Here is some research I conducted over 2012, for West Little Rock and Maumelle, to show that the numbers may support a better selling time is during the fall and winter.  In January 2012, there was 1 buyer for every 2 active listings.  In July 2012, there was 1 buyer for every 7 listings!  Inventory, and competition, had increased greatly so there were more sellers fighting for the active buyers.
New Article just published:

Let the Fall Buying, Selling Season Begin

Daily Real Estate News |      Friday, September 28, 2012

The fall housing market isn’t known for being as robust as the spring market, but there are different motivations that tend to attract consumers during this season, experts say.”We’ve observed in seasonal household buyer patterns that there is a higher ratio of first-time buyers and childless couples in the fall,” says Walter Molony, economic issues media manager at the National Association of REALTORS®. “Families with children time their purchase based on school-year considerations, so they peak in the spring and summer.”
According to a recent Real Estate survey, based on 30,000 of broker and agents, about 20 percent of buyers are emotionally driven in the fall to purchase a house so that they can be in a new home by the holidays. Ten percent are motivated by tax benefits.
Sellers in the fall tend to be highly motivated too and face less competition with smaller inventories, says Shaun White, vice president for corporate communications for RE/MAX LLC in Denver, Colo.
“Some sellers will opt to lower their price in the fall because they’re afraid of missing the boat and being stuck trying to sell during the holidays,” says White. “Buyer traffic drops in the fall, too, so buyers may have less competition as well as better prices. You find motivated sellers and motivated buyers in the fall, especially as you get closer to the holidays.”
In some areas of the country, such as in Arizona and Florida, the prime selling season doesn’t even begin until the fall as snowbirds come in from the cooler climates looking for new homes, White says.
Source: “Homebuying: Fall Is the New Spring,” HSH.com (Sept. 26, 2012)

What it takes to sell your home!

What it takes to sell your home!
This is not rocket science these days, but it isn’t always what you see on HGTV either.  Today’s market is a “Price War” and a “Beauty Contest”, the first time we have been in both, at the same time.
Everyone thinks their home is the best in the neighborhood, but for most of us living in a developed neighborhood or subdivision, in a home built by a generic builder, your home is most like 99% of the homes in the neighborhood in terms of features (flooring style, crown molding, trimwork, etc), and probably the same exact house as yours is every 3rd houses down the street.  It is a big ‘awakening’ when I take my sellers and show them other homes for sale in their neighborhood.  Usually, the comment is “yeah, our house is just like theirs”.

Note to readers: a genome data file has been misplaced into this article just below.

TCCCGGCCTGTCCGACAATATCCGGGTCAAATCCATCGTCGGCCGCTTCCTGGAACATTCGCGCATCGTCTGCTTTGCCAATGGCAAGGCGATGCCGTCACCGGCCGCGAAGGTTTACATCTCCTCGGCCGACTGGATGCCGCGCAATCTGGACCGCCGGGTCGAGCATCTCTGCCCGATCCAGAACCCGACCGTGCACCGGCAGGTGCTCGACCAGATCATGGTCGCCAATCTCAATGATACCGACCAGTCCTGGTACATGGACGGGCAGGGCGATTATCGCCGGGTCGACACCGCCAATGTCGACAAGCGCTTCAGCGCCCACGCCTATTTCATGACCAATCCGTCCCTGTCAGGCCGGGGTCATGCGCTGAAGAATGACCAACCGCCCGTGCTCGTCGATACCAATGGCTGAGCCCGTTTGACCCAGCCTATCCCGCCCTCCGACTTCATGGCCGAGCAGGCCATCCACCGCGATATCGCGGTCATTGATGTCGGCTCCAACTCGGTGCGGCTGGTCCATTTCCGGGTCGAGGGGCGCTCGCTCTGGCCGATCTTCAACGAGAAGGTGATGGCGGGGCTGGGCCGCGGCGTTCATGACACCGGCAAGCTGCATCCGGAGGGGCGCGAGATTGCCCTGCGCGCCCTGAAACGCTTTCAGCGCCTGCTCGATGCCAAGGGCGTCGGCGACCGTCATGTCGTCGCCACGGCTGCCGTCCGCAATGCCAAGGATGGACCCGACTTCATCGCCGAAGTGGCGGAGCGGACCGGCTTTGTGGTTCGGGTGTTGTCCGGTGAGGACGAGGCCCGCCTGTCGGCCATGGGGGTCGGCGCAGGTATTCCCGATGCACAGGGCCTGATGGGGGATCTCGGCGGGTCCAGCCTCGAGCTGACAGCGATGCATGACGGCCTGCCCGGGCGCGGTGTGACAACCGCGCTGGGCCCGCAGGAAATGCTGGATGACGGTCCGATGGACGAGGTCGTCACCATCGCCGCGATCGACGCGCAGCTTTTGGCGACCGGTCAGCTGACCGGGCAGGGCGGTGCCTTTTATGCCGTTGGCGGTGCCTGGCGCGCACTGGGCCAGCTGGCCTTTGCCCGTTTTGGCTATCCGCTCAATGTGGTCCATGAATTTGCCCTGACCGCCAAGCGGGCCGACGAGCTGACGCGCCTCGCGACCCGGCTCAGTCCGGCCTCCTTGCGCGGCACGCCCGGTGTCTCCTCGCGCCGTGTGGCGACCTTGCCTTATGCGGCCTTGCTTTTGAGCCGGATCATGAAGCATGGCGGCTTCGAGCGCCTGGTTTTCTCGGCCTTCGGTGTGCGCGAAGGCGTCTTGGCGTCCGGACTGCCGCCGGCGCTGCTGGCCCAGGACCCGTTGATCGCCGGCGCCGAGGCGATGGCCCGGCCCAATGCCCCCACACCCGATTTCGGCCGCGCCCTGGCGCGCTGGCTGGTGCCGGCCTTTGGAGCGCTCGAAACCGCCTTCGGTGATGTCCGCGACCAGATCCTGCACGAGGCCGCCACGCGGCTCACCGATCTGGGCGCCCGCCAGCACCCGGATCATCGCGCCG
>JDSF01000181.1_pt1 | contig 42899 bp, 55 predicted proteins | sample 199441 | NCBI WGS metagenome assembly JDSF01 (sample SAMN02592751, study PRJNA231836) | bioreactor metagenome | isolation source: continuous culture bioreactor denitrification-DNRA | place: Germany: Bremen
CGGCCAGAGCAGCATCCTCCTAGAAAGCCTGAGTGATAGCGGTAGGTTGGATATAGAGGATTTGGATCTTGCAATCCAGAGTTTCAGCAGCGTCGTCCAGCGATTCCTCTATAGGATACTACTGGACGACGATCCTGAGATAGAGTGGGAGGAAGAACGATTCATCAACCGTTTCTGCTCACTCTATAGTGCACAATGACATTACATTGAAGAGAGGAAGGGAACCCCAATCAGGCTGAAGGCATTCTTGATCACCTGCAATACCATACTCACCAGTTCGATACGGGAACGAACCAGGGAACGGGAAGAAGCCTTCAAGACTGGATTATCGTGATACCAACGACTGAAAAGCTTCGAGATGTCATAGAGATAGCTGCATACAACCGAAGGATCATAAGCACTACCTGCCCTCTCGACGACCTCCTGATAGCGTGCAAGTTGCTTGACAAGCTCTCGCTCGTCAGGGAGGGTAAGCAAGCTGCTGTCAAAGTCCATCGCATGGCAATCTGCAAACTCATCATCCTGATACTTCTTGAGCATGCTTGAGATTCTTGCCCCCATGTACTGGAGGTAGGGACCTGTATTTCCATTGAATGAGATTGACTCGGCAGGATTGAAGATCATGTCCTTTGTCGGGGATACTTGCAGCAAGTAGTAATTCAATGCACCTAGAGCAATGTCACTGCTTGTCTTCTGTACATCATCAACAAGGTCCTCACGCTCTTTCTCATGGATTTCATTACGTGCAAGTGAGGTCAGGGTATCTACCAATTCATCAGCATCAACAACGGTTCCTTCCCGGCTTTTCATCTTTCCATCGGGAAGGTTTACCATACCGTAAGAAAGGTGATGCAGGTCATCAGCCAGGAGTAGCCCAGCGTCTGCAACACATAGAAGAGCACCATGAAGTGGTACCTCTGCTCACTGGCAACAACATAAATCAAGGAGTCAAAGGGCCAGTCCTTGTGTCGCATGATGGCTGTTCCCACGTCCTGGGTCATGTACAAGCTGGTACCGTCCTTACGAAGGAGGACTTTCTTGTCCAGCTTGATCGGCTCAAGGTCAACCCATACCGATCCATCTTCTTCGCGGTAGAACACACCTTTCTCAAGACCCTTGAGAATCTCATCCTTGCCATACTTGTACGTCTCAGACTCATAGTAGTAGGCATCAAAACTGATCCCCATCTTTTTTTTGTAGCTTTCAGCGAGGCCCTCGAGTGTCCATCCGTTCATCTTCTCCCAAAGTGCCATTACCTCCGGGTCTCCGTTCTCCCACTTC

In Central Arkansas for 2012, we are experiencing a high inventory of homes for sale, which has kept us in that “buyer’s market” mentality.  I say ‘mentality’ because whether your neighborhood has a stable, declining, or increasing market, the buyers today still think it is their market.
So, what does it take to sell your home?  Focus on the main areas:  Curb Appeal, Kitchen, Bathrooms & Staging/Detailing.
The goal is to eliminate any ‘negative’ thoughts from a buyer.  Yes, ‘any’!  Why, because most people ‘overestimate’ the cost of fixup by at least double the actual amount, and if they get ‘negative vibes’ from your home, they will just go to the next one.
Curb appeal is your first priority.  If it doesn’t appeal to the buyers from the outside, it will be hard to convert them with the inside.  Not impossible, but definitely a challenge.  I had buyers recently, who didn’t even want to go inside just because the outside was not appealing to them.  Good lawn, good landscaping features, clean exterior, pickup, fresh colorful flowers, fresh mulch, etc.  Most of this is easy stuff.
Once inside, buyers go ‘ga-ga’ over kitchens and bathrooms.  To have the limited buyers choose your home over the others, look into updating plumbing and lighting fixtures in these two areas, and keep them spotless.  New cabinet knobs and hinges go a long way.  What about a fresh paint job on cabinet doors, and maybe a little effect like ‘glazing’.  It seems stained cabinets are the ‘in’ trend right now for buyer preference, with granite countertops.
Finally, stage the home.  Clean it, declutter, properly place furniture to maximize space perception and flow.  You may even have to eliminate some furniture.  Put it in storage, or move it to another room that doesn’t have enough furniture.  This would be an excellent opportunity to bring in an interior design professional.  (Insert ad here – Have I mentioned that all my clients have access to a licensed Interior Designer, at no charge.)
Buyer are different these days.  They want the perfect house at a fair market value….maybe even a little discount!